News

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Examining Norman nutrition

A project – led by Dr Elizabeth Craig-Atkins from the University of Sheffield, and Dr Richard Madgwick and Dr Ben Jervis from the University of Cardiff – has examined the impact of the Norman Conquest on diet. Using finds excavated in Oxford and dated to between the 10th and 13th centuries, the team applied a multiproxy analytical approach, combining ceramic residue analysis, isotope analysis of both human and animal bones, incremental isotope analysis of tooth dentine, and palaeopathological analysis of skeletal remains.

Latton-Priory

Medieval fairground found at Latton Priory

A survey of the area around the site of an Augustinian priory near Harlow, Essex, has uncovered the location of an annual medieval fair granted to the priory’s patron by Edward III in 1332.

Viking-waterways

Discovering a lost Viking waterway

New research involving a combination of geophysical mapping, sediment sampling, and the study of place-names has identified a network of waterways that ran through West Mainland Orkney in the Viking and late Norse period.

Wintringham

Iron Age activity at Wintringham Park

Excavations at Wintringham Park, Cambridgeshire, have revealed evidence of ongoing occupation at the site throughout much of the late Iron Age. Located on clayland to the east of St Neots, above the Ouse Valley, the site offers a significant opportunity to enhance our understanding of this region in later prehistory.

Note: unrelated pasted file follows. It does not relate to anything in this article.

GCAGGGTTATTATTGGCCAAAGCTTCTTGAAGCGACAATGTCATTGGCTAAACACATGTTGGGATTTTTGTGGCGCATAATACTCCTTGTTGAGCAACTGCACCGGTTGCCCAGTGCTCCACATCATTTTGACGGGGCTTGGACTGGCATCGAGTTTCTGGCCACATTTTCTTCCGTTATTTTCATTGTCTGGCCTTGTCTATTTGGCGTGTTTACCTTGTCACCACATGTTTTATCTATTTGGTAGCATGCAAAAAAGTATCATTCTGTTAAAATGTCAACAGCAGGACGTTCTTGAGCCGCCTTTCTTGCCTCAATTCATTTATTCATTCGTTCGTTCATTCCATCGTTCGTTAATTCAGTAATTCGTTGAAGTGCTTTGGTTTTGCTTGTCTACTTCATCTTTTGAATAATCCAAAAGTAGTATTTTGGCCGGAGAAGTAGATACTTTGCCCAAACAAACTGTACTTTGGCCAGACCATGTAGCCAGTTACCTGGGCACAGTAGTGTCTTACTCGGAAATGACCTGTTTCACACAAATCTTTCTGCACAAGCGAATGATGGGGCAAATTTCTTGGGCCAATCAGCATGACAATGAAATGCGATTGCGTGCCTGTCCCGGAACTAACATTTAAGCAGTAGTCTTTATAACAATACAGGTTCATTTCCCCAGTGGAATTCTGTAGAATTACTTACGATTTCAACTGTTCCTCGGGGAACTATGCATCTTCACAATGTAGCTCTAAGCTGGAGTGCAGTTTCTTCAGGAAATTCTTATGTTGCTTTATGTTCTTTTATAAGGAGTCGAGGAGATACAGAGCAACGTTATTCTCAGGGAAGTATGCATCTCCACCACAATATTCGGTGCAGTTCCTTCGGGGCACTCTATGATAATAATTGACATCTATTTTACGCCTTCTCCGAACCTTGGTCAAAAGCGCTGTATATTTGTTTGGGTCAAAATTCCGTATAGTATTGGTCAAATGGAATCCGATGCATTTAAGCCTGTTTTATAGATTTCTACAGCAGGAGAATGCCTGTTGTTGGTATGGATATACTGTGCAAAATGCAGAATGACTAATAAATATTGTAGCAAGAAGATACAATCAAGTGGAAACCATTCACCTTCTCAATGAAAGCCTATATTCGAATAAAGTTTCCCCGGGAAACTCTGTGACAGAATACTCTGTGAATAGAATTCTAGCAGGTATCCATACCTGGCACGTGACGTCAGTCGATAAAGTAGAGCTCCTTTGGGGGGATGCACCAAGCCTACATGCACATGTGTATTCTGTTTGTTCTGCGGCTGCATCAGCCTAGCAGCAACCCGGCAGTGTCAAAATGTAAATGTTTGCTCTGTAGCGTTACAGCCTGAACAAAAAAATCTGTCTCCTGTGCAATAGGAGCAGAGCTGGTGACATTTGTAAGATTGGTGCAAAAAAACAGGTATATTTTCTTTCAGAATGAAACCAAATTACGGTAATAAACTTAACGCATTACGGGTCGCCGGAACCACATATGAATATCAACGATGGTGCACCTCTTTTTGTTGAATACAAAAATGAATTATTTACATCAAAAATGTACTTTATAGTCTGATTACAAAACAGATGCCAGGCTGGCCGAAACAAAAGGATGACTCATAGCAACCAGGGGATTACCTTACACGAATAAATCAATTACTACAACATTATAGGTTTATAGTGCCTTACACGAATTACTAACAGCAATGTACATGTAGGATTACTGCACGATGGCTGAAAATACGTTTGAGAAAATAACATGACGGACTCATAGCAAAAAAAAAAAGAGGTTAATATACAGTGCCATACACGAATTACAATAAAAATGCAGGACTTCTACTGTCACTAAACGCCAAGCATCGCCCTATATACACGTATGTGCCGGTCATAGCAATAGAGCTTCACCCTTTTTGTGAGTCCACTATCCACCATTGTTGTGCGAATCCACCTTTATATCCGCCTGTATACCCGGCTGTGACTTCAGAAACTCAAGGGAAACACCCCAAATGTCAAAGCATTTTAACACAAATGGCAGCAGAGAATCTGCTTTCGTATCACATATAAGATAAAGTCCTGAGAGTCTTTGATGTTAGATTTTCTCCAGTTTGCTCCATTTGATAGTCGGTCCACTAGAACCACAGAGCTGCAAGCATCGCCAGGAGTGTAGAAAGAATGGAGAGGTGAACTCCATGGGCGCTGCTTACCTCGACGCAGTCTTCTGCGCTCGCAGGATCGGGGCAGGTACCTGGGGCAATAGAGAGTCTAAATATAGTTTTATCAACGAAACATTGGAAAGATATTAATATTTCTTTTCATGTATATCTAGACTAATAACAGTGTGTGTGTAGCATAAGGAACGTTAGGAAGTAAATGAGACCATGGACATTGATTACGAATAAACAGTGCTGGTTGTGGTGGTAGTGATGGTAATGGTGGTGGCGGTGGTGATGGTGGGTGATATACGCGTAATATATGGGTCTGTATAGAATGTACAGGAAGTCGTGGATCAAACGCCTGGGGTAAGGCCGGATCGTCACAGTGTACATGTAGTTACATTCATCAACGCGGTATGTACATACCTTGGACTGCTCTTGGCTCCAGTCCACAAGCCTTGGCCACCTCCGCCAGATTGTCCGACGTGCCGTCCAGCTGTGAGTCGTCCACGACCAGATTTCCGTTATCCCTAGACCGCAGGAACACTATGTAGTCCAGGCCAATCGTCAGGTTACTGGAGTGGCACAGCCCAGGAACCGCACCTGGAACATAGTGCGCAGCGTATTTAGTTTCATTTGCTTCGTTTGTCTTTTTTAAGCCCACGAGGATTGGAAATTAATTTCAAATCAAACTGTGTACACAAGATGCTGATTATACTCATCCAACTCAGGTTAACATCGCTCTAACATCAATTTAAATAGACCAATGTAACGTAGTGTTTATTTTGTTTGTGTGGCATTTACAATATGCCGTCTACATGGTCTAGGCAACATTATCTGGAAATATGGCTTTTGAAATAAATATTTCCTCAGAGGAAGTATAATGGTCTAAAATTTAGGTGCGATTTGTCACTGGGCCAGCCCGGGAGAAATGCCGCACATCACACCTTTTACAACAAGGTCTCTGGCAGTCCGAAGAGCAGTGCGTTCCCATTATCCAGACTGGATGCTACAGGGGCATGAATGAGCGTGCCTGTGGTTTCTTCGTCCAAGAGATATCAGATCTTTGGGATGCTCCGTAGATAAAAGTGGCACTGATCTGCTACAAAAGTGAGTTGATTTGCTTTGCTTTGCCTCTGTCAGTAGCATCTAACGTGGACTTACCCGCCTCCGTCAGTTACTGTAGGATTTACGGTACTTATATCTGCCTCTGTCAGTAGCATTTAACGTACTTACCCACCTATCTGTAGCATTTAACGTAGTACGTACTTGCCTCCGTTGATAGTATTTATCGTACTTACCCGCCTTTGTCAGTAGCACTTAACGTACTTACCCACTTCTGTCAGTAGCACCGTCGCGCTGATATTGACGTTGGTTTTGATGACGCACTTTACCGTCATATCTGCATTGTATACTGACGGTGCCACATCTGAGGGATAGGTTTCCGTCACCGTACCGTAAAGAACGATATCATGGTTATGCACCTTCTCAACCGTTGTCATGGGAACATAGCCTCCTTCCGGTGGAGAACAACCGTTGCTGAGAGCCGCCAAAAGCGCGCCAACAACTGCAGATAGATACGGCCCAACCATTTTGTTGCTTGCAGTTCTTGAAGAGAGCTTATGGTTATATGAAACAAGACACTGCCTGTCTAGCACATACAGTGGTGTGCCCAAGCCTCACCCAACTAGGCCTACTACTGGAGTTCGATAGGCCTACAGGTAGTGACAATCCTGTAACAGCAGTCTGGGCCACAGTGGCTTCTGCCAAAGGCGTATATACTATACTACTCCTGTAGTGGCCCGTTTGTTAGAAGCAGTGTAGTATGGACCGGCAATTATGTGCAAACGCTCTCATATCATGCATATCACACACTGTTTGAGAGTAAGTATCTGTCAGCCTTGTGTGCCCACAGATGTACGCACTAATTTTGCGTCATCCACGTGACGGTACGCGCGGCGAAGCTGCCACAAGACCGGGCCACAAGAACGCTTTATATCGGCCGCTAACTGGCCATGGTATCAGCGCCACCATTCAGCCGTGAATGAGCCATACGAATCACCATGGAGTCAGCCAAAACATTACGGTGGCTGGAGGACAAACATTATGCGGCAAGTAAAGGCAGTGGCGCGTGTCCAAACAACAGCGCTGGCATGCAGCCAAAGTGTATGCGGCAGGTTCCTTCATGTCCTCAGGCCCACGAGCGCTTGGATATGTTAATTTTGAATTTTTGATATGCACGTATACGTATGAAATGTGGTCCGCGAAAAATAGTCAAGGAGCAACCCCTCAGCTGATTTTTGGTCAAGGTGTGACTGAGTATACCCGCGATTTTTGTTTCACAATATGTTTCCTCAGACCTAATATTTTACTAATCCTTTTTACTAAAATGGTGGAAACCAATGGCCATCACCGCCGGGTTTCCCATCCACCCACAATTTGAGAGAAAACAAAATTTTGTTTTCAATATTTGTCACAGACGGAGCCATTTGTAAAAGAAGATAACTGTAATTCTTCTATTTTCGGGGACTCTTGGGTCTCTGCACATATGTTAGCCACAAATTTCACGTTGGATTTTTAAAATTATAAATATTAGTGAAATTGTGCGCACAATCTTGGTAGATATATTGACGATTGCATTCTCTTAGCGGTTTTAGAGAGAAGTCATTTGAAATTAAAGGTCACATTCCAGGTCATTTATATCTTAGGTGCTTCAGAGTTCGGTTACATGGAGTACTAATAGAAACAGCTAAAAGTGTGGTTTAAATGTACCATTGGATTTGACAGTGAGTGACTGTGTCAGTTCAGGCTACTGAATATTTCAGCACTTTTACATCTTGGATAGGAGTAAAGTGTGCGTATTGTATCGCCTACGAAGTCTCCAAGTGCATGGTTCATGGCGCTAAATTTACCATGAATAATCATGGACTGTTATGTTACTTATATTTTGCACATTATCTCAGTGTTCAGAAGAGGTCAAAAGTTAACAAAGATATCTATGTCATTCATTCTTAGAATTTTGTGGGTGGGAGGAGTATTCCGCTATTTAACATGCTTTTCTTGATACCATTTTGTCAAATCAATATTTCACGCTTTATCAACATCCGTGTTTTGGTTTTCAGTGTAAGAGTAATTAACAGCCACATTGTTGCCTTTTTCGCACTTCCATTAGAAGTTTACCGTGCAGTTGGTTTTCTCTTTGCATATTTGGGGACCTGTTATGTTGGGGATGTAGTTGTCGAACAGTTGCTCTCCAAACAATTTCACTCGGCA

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Searching for the Storegga tsunami in Doggerland

The Storegga tsunami, caused by the sudden shift of a Scotland-sized section of the seabed off the coast of modern-day Norway, raged across the North Sea approximately 8,150 years ago. Archaeological evidence for this event has been found in onshore sediments across western Scandinavia, in parts of north-east Britain, and even as far away as Greenland. But, although models of the tsunami suggest that it possibly affected parts of the southern North Sea, no concrete evidence for it had been found in this region – until now.

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New clues at Navan Fort

Recent survey work at Navan Fort, County Armagh, has revealed a series of previously unknown monumental structures from the Iron Age, as well as new evidence of medieval activity.

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From Augustinians to Eboracum at York Guildhall

With construction work continuing during the lockdown, the York Archaeological Trust (YAT) has remained busy. Since last September, they have been excavating and monitoring the North Annexe area of the city’s Guildhall during redevelopment of the site by VINCI Construction UK.

Dr-Eleanor-Schofield-(Head-of-Conservation-at-the-Mary-Rose-Trust)-holding-a-sample.-Credit-Diamond-Light-Source

Saving the Mary Rose

Research into the chemical processes that cause wood to degrade over time has uncovered new information vital to the conservation of the wreck of the Mary Rose.

Archaeologists-excavating-the-timber-structure

London’s earliest playhouse?

Excavations in Whitechapel may have uncovered the remains of the first purpose-built Elizabethan playhouse, The Red Lion.

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